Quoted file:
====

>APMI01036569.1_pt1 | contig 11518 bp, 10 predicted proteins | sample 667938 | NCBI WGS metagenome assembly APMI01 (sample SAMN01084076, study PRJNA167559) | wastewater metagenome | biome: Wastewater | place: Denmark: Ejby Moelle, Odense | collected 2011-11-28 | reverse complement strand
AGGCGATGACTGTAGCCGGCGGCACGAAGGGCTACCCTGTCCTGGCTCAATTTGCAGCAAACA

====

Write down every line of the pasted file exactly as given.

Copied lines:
>APMI01036569.1_pt1 | contig 11518 bp, 10 predicted proteins | sample 667938 | NCBI WGS metagenome assembly APMI01 (sample SAMN01084076, study PRJNA167559) | wastewater metagenome | biome: Wastewater | place: Denmark: Ejby Moelle, Odense | collected 2011-11-28 | reverse complement strand
AGGCGATGACTGTAGCCGGCGGCACGAAGGGCTACCCTGTCCTGGCTCAATTTGCAGCAAACA